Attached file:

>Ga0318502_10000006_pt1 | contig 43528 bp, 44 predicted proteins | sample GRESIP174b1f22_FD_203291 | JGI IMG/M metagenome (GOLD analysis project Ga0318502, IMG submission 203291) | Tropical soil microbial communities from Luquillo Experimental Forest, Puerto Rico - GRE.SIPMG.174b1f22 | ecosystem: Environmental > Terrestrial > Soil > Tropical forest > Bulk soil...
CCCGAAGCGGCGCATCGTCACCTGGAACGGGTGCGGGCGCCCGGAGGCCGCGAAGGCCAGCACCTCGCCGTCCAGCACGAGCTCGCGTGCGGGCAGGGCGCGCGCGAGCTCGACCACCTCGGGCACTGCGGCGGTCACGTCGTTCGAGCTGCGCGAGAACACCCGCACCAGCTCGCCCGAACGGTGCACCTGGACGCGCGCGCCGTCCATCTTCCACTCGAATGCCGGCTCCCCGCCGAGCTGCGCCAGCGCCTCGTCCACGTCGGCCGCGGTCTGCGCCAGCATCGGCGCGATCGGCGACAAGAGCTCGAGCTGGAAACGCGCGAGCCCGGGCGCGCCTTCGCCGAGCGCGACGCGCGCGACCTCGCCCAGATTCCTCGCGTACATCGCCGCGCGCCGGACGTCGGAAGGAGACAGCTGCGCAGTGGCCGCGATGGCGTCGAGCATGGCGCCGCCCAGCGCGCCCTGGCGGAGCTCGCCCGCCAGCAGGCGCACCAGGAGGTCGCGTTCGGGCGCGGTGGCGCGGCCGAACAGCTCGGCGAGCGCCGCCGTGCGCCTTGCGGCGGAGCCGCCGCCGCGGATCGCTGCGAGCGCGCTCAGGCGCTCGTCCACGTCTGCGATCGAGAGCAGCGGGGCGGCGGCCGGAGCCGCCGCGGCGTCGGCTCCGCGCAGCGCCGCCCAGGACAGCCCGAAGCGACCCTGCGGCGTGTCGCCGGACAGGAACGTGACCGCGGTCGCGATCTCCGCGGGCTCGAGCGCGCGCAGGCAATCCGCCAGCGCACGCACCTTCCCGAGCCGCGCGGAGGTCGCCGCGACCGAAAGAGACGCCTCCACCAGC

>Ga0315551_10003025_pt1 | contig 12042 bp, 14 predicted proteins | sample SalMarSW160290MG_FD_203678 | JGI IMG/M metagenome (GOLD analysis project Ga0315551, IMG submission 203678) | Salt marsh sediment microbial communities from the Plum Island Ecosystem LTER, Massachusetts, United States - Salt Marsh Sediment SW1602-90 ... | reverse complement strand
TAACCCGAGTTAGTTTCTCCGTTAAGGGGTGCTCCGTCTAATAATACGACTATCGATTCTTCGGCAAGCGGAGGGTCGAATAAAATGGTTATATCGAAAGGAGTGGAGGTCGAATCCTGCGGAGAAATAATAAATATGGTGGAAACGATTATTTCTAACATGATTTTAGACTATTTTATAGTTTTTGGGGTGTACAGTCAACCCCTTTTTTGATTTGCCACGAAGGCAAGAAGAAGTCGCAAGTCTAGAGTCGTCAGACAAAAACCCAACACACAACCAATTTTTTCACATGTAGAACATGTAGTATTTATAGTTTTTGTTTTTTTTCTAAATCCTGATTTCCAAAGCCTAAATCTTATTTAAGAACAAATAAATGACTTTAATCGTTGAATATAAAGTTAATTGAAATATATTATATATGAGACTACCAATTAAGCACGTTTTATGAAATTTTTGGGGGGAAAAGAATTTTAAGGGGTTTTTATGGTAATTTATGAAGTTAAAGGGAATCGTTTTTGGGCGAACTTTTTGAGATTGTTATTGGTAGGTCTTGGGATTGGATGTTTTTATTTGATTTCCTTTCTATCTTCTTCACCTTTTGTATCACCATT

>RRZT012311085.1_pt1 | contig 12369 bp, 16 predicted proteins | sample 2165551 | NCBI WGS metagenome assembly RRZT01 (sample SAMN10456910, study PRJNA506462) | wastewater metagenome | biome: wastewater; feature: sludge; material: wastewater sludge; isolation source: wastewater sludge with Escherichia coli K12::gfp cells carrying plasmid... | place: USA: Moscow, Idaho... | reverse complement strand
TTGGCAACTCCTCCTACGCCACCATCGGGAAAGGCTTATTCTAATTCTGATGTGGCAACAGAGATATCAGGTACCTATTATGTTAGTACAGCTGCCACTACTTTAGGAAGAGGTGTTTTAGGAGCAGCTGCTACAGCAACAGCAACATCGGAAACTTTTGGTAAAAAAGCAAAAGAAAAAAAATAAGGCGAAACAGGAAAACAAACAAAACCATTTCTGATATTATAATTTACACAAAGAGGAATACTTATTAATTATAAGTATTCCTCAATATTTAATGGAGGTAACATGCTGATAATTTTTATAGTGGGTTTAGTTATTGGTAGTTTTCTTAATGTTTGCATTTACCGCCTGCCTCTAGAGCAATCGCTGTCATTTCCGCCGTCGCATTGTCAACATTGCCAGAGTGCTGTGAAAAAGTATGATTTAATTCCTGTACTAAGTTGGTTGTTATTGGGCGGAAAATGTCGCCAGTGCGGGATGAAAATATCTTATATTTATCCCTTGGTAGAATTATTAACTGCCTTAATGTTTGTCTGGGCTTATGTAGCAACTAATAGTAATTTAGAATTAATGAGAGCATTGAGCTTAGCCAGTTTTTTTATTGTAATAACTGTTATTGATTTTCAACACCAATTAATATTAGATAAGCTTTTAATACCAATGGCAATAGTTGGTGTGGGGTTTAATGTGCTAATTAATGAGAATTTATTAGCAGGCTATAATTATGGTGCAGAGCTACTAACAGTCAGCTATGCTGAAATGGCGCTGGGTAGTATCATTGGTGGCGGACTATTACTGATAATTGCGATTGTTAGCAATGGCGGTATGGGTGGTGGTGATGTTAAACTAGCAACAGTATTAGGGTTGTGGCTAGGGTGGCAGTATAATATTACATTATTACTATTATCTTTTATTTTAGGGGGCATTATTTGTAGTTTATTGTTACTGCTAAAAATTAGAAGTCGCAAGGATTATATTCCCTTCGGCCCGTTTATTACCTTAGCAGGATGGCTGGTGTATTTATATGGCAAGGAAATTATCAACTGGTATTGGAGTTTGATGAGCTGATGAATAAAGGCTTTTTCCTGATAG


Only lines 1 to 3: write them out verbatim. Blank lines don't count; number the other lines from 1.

>Ga0318502_10000006_pt1 | contig 43528 bp, 44 predicted proteins | sample GRESIP174b1f22_FD_203291 | JGI IMG/M metagenome (GOLD analysis project Ga0318502, IMG submission 203291) | Tropical soil microbial communities from Luquillo Experimental Forest, Puerto Rico - GRE.SIPMG.174b1f22 | ecosystem: Environmental > Terrestrial > Soil > Tropical forest > Bulk soil...
CCCGAAGCGGCGCATCGTCACCTGGAACGGGTGCGGGCGCCCGGAGGCCGCGAAGGCCAGCACCTCGCCGTCCAGCACGAGCTCGCGTGCGGGCAGGGCGCGCGCGAGCTCGACCACCTCGGGCACTGCGGCGGTCACGTCGTTCGAGCTGCGCGAGAACACCCGCACCAGCTCGCCCGAACGGTGCACCTGGACGCGCGCGCCGTCCATCTTCCACTCGAATGCCGGCTCCCCGCCGAGCTGCGCCAGCGCCTCGTCCACGTCGGCCGCGGTCTGCGCCAGCATCGGCGCGATCGGCGACAAGAGCTCGAGCTGGAAACGCGCGAGCCCGGGCGCGCCTTCGCCGAGCGCGACGCGCGCGACCTCGCCCAGATTCCTCGCGTACATCGCCGCGCGCCGGACGTCGGAAGGAGACAGCTGCGCAGTGGCCGCGATGGCGTCGAGCATGGCGCCGCCCAGCGCGCCCTGGCGGAGCTCGCCCGCCAGCAGGCGCACCAGGAGGTCGCGTTCGGGCGCGGTGGCGCGGCCGAACAGCTCGGCGAGCGCCGCCGTGCGCCTTGCGGCGGAGCCGCCGCCGCGGATCGCTGCGAGCGCGCTCAGGCGCTCGTCCACGTCTGCGATCGAGAGCAGCGGGGCGGCGGCCGGAGCCGCCGCGGCGTCGGCTCCGCGCAGCGCCGCCCAGGACAGCCCGAAGCGACCCTGCGGCGTGTCGCCGGACAGGAACGTGACCGCGGTCGCGATCTCCGCGGGCTCGAGCGCGCGCAGGCAATCCGCCAGCGCACGCACCTTCCCGAGCCGCGCGGAGGTCGCCGCGACCGAAAGAGACGCCTCCACCAGC

>Ga0315551_10003025_pt1 | contig 12042 bp, 14 predicted proteins | sample SalMarSW160290MG_FD_203678 | JGI IMG/M metagenome (GOLD analysis project Ga0315551, IMG submission 203678) | Salt marsh sediment microbial communities from the Plum Island Ecosystem LTER, Massachusetts, United States - Salt Marsh Sediment SW1602-90 ... | reverse complement strand